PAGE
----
By: Daniel Wallace Culp
The object of this book is... To enlighten the uninformed white people on the intellectual ability of the Negro. To give to those, who are interested in the Negro race, a better idea of the extent to which he contributed to the promotion of America's civilization, and of the intellectual attainments made by him in the nineteenth century. To reflect the views of the most scholarly and prominent Negroes of America on those topics, touching the Negro, that are now engaging the attention of the civilized world. To point out, to the aspiring Negro youth, those men and women of their own race who, by their scholarship, by their integrity of character, and by their earnest efforts in the work of uplifting their own race, have made themselves illustrious; also, to enlighten such youth on those ethical, political, and sociological questions, touching the Negro that will sooner or later engage their attention. To enlighten the Negroes on that perplexing problem, commonly called the "Race Problem," that has necessarily grown out of their contact with their ex-masters and their descendants; and also to stimulate them to make greater efforts to ascend to that plane of civilization occupied by the other enlightened peoples of the world.
This book examines the following topics:
1. Did the American Negro make, in the nineteenth century, achievements along the lines of wealth, morality, education, etc., commensurate with his opportunities? If so, what achievements did he make?
2. Will it be possible for the Negro to attain, in this country, unto the American type of civilization?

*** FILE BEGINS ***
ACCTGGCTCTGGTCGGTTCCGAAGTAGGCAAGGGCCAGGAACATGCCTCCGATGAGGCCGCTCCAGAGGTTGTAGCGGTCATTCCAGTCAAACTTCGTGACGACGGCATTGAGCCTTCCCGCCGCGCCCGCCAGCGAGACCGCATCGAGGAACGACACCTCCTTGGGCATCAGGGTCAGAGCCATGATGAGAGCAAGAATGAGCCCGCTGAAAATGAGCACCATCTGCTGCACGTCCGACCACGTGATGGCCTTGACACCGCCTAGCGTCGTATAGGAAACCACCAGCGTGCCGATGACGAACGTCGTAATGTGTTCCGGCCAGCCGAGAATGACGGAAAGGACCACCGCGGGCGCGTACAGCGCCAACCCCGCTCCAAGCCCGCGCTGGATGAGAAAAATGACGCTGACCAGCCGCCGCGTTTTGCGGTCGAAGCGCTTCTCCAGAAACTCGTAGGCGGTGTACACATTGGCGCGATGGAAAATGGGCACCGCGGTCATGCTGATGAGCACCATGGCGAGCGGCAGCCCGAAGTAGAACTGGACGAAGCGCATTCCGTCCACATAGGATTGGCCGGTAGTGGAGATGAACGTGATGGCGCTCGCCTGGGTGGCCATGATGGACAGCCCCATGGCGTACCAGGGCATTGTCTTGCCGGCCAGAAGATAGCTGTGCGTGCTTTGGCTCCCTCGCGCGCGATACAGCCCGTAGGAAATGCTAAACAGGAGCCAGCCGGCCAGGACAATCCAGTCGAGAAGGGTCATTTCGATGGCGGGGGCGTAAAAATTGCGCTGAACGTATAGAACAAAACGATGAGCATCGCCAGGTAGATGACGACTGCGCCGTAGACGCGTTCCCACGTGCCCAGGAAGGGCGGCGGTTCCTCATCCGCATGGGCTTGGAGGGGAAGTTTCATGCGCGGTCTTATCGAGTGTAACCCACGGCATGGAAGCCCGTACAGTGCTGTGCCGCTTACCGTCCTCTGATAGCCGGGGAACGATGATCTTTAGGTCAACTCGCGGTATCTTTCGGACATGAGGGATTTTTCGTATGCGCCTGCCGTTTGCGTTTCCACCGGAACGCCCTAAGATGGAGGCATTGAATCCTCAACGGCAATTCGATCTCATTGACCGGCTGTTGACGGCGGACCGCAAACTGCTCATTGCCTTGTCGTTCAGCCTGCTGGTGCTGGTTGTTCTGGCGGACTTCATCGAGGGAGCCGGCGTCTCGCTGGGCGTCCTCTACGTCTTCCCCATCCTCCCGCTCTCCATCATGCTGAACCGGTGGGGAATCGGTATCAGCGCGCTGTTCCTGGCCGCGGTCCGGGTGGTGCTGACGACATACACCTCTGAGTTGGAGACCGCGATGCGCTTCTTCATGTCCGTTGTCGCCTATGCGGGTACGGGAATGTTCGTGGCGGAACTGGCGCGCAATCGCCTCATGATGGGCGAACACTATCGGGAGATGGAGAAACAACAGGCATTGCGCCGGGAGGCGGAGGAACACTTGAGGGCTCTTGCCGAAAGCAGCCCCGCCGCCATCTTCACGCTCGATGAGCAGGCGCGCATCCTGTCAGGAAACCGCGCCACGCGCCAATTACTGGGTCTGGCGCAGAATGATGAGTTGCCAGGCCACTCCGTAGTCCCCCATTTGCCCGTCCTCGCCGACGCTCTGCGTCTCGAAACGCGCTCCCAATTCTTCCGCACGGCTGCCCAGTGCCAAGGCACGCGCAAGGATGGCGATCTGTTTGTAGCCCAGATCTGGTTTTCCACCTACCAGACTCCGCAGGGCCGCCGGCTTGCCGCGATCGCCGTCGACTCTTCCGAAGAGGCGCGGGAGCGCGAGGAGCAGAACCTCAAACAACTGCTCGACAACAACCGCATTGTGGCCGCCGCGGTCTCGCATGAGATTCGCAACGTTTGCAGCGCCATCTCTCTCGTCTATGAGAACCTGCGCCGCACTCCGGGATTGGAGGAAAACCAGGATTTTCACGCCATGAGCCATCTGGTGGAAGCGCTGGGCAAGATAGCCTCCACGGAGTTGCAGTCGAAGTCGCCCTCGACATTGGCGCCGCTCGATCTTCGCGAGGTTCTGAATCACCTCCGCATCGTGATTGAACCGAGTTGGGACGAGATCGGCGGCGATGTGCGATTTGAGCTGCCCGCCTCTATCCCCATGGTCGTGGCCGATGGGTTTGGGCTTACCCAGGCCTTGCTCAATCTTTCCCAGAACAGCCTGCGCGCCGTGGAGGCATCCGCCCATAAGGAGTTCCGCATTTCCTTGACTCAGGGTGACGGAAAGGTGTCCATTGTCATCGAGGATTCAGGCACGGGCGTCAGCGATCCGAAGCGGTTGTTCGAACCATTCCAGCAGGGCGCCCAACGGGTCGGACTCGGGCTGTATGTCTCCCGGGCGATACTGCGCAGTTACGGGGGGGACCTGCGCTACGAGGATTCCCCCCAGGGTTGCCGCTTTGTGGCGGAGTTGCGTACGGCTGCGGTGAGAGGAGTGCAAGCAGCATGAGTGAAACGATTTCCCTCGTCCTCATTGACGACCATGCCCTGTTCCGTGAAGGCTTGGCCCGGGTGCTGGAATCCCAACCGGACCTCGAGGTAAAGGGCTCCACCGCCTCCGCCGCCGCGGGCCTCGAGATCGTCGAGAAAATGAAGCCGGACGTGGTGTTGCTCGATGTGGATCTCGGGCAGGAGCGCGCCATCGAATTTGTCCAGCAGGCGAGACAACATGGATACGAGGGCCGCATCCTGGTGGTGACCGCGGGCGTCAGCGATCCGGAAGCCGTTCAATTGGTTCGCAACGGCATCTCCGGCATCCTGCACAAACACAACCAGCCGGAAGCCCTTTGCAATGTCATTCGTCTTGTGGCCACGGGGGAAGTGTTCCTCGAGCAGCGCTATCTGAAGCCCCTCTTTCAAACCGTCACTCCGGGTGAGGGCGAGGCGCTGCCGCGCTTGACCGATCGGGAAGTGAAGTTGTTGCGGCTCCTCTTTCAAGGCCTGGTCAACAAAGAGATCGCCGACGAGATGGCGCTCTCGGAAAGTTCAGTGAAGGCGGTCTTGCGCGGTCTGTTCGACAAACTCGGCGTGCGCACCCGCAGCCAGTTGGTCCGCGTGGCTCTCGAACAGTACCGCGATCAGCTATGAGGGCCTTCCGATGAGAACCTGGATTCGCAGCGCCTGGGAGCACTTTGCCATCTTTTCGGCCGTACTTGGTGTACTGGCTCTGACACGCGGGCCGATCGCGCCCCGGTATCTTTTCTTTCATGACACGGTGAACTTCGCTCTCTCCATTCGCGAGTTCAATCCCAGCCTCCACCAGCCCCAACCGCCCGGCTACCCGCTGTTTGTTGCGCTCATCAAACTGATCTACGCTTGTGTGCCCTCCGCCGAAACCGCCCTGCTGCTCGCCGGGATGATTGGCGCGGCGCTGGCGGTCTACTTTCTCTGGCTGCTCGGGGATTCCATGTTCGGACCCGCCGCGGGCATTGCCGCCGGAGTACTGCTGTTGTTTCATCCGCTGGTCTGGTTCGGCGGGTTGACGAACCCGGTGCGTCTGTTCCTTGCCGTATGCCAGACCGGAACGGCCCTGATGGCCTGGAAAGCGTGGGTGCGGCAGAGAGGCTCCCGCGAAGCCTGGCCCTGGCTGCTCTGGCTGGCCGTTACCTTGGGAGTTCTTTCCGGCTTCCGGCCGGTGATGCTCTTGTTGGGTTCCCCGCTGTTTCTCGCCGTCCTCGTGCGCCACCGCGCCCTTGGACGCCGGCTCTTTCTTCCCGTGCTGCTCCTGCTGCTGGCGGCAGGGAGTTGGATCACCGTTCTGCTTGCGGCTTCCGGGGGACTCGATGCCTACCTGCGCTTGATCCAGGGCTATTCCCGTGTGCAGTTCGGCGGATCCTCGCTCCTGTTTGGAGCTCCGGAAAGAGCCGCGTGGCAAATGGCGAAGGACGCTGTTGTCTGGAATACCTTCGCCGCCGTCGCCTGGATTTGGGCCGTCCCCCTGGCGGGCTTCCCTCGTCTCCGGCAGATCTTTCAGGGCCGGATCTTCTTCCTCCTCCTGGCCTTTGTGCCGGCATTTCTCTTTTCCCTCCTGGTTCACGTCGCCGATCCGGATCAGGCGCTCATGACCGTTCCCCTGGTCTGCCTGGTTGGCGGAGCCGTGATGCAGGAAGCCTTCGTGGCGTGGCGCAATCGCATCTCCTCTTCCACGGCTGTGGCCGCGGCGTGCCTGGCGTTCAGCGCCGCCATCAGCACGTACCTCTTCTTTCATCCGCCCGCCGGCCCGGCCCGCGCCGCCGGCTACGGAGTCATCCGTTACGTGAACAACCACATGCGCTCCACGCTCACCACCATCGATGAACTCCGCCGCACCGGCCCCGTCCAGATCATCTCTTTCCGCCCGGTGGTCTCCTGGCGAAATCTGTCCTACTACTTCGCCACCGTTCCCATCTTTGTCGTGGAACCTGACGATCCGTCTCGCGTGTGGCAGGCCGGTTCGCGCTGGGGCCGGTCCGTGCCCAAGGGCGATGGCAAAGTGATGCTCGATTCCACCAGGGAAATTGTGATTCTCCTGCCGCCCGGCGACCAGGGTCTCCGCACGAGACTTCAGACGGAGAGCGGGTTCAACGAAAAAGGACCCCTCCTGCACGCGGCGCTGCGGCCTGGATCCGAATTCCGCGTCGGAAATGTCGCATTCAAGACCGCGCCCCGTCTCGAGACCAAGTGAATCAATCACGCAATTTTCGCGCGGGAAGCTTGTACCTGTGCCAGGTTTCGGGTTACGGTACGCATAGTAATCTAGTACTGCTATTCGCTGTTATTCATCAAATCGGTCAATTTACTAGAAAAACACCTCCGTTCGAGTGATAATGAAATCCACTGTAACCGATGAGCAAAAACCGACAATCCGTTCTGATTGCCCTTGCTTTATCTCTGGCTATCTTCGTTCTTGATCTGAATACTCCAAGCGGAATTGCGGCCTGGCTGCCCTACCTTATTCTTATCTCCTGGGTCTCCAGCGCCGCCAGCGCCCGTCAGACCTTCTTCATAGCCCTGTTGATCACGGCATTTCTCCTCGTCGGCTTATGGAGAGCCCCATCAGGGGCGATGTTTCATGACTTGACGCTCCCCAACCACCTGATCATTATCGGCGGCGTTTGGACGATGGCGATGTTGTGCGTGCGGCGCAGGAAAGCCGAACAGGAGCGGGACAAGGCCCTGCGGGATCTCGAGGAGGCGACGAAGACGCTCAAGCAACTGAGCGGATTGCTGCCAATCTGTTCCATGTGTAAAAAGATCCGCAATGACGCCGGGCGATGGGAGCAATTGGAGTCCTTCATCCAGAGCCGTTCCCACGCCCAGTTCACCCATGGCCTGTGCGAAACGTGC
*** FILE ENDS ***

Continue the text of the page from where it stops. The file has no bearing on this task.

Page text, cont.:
3. How can the friendly relations now existing between the two races in the South be strengthened and maintained?
4. Should the Negro be given an education different from that given to the white?
5. Should the ignorant and non-property holding Negro be allowed to vote?
6. Is the criminal Negro justly dealt with in the courts of the South?
7. To what extent is the Negro pulpit uplifting the race?
8. Is it time for the Negro colleges in the South to be put into the hands of Negro teachers?
9. Will the education of the Negro solve the race problem?
10. What role is the educated Negro woman to play in the uplifting of her race?
11. How can the Negroes be induced to rally more to Negro business enterprises and to their professional men?
12. What are the causes of the great mortality among the Negroes in the cities of the South and how is that mortality to be lessened?
13. What should be the Negro's attitude in politics?
14. Is the Negro as morally depraved as he is reputed to be?
15. Is the young Negro an improvement morally on his father?
16. The Negro as a writer
17. Did the American Negro prove, in the nineteenth century, that he is intellectually equal to the white man?
18. What progress did the American white man make in the nineteenth century along the line of conceding to the Negro his religious, political and civil rights?
19. The Negro as a laborer
20. The Negro as a Christian
21. Does the North afford to the Negro better opportunities of making a living than the South?
22. What is the Negro teacher doing in the matter of uplifting his race?
23. Is the Negro newspaper an important factor in the elevation of the Negro?
24. Are other than Baptist and Methodist Churches adapted to the present Negro?
25. The Negro as a business man
26. The Negro as a farmer
27. The Negro as an inventor
28. What the omen?
29. Why the Negro race survives
30. The signs of a brighter future for the American Negro
31. Negro criminality
32. The American Negro's opportunities in Africa
33. The Negro and education
34. A Negro in it
35. The Negro's adversities help him
36. The American Negro and his possibilities
37. Important lessons from the awful tragedy
38. How to help the Negro to help himself